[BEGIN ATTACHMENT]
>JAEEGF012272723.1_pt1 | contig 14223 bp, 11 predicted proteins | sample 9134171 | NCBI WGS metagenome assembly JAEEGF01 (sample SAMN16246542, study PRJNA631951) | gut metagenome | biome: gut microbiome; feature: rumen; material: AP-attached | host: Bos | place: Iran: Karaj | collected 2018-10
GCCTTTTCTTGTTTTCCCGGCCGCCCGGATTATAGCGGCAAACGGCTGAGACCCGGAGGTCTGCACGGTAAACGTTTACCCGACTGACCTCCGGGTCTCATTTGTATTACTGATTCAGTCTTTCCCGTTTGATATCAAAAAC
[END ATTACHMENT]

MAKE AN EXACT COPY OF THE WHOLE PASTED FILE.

>JAEEGF012272723.1_pt1 | contig 14223 bp, 11 predicted proteins | sample 9134171 | NCBI WGS metagenome assembly JAEEGF01 (sample SAMN16246542, study PRJNA631951) | gut metagenome | biome: gut microbiome; feature: rumen; material: AP-attached | host: Bos | place: Iran: Karaj | collected 2018-10
GCCTTTTCTTGTTTTCCCGGCCGCCCGGATTATAGCGGCAAACGGCTGAGACCCGGAGGTCTGCACGGTAAACGTTTACCCGACTGACCTCCGGGTCTCATTTGTATTACTGATTCAGTCTTTCCCGTTTGATATCAAAAAC